The Thescelosaurus was apparently killed in a sudden and exceedingly violent fashion, even though the asteroid’s point of impact was approximately 1,900 miles (3,000 kilometers) away. Putting all the pieces together, it seems clear that the Thescelosaurus was an early and immediate victim of the Yucatan asteroid impact event, which ultimately killed off not only the dinosaurs but up to 75 percent of the animal species living on the planet at that time.

The discovery of the severed dinosaur leg is groundbreaking, paleontologists say, because no other dinosaur fossil has ever been linked directly to the most catastrophic event in earth’s history.

“This is the most incredible thing that we could possibly imagine here, the best case scenario, the one thing that we always wanted to find in this site and here we’ve got it,” Robert DePalma told the BBC . “Here we’ve got a creature that was buried on the day of impact—we didn’t know at that point yet if it had died during the impact but now it looks like it probably did.”

The paleontologists have been able to reconstruct what happened at Hells Creek Formation after the Yucatan asteroid hit. Following the asteroid strike, rising sea levels and tsunamis would have created an inland sea to the north.

The process that created this sea also would have spawned at least two massive, towering waves that moved so far inland that they actually reached what are now the lands of North Dakota. These enormous waves washed over the Tanis site, and eventually covered the animals that died there with up to six feet (1.8 meters) of sediment.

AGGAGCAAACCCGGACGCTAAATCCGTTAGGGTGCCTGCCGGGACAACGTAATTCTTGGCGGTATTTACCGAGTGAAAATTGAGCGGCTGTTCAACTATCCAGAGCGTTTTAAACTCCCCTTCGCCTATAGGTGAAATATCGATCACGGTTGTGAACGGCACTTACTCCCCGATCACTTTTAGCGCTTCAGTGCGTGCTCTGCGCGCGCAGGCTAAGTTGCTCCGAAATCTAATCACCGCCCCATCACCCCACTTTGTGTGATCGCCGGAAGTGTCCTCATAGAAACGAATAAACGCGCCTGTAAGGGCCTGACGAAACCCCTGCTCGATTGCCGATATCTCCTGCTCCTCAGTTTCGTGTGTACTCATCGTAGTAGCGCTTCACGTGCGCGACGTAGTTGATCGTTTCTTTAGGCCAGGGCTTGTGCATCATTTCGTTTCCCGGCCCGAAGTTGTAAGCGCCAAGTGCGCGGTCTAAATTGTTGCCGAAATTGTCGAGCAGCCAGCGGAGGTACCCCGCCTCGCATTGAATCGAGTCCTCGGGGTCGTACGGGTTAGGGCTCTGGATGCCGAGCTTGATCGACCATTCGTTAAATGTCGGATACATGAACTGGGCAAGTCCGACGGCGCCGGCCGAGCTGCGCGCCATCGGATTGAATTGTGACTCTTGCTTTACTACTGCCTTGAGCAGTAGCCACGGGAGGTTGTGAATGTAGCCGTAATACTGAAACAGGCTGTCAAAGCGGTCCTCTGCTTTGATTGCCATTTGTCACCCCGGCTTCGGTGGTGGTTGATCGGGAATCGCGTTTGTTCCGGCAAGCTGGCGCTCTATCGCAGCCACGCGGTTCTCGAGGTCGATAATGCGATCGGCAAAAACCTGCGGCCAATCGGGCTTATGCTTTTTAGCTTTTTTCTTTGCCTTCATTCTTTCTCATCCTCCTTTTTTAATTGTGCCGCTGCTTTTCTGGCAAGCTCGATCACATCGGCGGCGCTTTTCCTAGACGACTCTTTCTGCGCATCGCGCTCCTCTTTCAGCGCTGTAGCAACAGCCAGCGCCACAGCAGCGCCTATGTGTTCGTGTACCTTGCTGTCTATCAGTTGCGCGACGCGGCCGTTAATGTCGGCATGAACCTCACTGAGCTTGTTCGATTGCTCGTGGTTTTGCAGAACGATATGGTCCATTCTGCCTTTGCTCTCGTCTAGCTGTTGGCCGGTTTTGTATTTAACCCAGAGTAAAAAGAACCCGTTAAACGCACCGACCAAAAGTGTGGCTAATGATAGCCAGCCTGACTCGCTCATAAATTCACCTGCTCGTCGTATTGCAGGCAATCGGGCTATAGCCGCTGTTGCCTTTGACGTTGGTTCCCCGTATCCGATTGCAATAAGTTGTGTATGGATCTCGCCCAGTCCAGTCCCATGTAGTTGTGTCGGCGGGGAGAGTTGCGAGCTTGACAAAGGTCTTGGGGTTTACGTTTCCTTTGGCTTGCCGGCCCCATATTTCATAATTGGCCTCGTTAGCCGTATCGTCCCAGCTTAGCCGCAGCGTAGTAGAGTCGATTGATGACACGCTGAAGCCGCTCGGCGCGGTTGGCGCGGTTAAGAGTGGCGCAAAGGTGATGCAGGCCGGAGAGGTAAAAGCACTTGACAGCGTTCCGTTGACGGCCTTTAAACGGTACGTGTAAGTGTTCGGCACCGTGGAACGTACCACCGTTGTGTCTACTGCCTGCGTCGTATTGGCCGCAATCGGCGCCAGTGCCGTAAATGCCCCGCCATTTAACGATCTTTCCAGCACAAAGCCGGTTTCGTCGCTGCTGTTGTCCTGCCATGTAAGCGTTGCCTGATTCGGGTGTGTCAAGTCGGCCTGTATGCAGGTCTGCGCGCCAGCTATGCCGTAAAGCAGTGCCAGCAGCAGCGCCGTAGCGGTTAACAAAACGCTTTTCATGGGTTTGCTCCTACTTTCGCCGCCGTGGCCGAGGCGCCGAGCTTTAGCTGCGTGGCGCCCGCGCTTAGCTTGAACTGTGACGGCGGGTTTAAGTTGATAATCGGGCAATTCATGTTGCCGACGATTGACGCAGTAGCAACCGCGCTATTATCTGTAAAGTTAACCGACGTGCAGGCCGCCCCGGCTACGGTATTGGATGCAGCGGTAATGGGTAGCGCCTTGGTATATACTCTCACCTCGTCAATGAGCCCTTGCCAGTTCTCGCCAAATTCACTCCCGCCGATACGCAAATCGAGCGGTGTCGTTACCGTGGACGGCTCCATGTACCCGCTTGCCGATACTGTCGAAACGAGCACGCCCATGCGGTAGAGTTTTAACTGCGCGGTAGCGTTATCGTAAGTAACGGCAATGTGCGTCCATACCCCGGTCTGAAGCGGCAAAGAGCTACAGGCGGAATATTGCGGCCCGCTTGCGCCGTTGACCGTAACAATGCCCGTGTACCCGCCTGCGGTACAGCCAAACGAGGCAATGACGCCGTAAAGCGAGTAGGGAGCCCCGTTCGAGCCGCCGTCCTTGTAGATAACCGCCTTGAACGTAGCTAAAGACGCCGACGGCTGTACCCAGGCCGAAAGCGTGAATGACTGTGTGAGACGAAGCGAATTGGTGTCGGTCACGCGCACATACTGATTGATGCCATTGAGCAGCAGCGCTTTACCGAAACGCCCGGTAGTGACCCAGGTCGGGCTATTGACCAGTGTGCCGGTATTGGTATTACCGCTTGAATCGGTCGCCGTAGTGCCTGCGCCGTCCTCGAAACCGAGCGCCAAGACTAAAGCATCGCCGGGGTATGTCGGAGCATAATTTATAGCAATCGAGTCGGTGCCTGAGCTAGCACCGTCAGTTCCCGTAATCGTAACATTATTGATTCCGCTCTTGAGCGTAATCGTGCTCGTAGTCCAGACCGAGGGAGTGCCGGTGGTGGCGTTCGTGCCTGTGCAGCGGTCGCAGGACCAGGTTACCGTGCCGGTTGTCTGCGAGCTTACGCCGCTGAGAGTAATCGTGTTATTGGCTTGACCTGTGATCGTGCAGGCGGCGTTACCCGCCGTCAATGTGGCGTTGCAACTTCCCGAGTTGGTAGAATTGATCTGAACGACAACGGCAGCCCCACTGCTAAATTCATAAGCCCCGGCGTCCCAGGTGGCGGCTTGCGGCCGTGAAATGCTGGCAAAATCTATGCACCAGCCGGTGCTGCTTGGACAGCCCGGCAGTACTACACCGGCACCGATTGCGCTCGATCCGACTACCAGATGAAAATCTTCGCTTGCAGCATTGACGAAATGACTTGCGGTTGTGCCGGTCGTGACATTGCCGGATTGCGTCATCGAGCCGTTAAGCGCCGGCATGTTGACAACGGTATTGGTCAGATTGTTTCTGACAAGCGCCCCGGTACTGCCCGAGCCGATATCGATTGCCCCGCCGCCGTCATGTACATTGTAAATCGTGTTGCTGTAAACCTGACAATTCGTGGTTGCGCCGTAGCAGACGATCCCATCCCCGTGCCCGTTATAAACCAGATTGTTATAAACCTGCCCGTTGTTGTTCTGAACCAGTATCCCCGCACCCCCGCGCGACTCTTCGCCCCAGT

Between the first and second of these waves, glass beads called tektites would have been raining down from the sky like tiny ballistic missiles, reaching speeds in excess of 200 miles (320 kilometers) per hour. It is possible one of these tiny but deadly glass pieces struck the ill-fated Thescelosaurus with enough force to slice off its leg and kill it, although this is just one possible explanation for the creature’s death.

Tellingly, the sediment layer at the Tanis site eventually turned into a type of clay rich in iridium. This substance is rare on earth, but asteroids and meteors have it in abundance.

University of Manchester paleontologist Robert DePalma working at the Hell Creek site, where the Yucatan asteroid impact cleanly severed the dinosaur’s leg.

The Dinosaurs’ Final Day, Revealed in Terrifying Detail

The amazing story of the Tanis site will be introduced to the British public on April 15, when BBC One will broadcast a new documentary entitled “Dinosaurs: The Final Day with David Attenborough.” The documentary was filmed over the course of three years, and as its narrative unfolds Sir David Attenborough will introduce viewers to many of the fossil finds that have been unearthed at Hell Creek Formation since the site was discovered in 2008.

“We’ve got so many details with this site that tell us what happened moment by moment, it’s almost like watching it play out in the movies,” DePalma explained. “You look at the rock column, you look at the fossils there, and it brings you back to that day .”

DePalma and the other paleontologists involved in the research at the Tanis site have yet to submit their latest findings for peer review and publishing. Nevertheless, they chose to reveal what they’d discovered now, to help generate more interest in the upcoming documentary.

Untouched Mayan “Jaguar God” Ritual Cave Found Full of Precious Relics

Untouched Mayan “Jaguar God” Ritual Cave Found Full of Precious Relics

A sealed and untouched Mayan “ritual” cave has been discovered in a truly momentous find. Sometimes you start out looking for something and, in the process, you find something else. 

That’s what happened to a group of archaeologists who were looking for a sacred well underneath the Mayan city of Chichen Itza, according to National Geographic.